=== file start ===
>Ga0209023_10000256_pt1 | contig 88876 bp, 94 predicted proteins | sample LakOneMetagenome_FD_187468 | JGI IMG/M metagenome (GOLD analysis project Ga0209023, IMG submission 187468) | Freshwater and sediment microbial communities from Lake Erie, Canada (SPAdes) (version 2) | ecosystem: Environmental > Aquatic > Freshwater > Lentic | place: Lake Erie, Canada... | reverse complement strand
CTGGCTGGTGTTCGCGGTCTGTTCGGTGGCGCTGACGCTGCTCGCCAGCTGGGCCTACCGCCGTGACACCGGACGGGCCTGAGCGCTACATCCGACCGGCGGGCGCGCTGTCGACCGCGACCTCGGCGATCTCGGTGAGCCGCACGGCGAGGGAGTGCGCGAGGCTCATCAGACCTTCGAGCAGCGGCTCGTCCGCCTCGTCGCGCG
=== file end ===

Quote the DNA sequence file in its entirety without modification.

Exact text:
>Ga0209023_10000256_pt1 | contig 88876 bp, 94 predicted proteins | sample LakOneMetagenome_FD_187468 | JGI IMG/M metagenome (GOLD analysis project Ga0209023, IMG submission 187468) | Freshwater and sediment microbial communities from Lake Erie, Canada (SPAdes) (version 2) | ecosystem: Environmental > Aquatic > Freshwater > Lentic | place: Lake Erie, Canada... | reverse complement strand
CTGGCTGGTGTTCGCGGTCTGTTCGGTGGCGCTGACGCTGCTCGCCAGCTGGGCCTACCGCCGTGACACCGGACGGGCCTGAGCGCTACATCCGACCGGCGGGCGCGCTGTCGACCGCGACCTCGGCGATCTCGGTGAGCCGCACGGCGAGGGAGTGCGCGAGGCTCATCAGACCTTCGAGCAGCGGCTCGTCCGCCTCGTCGCGCG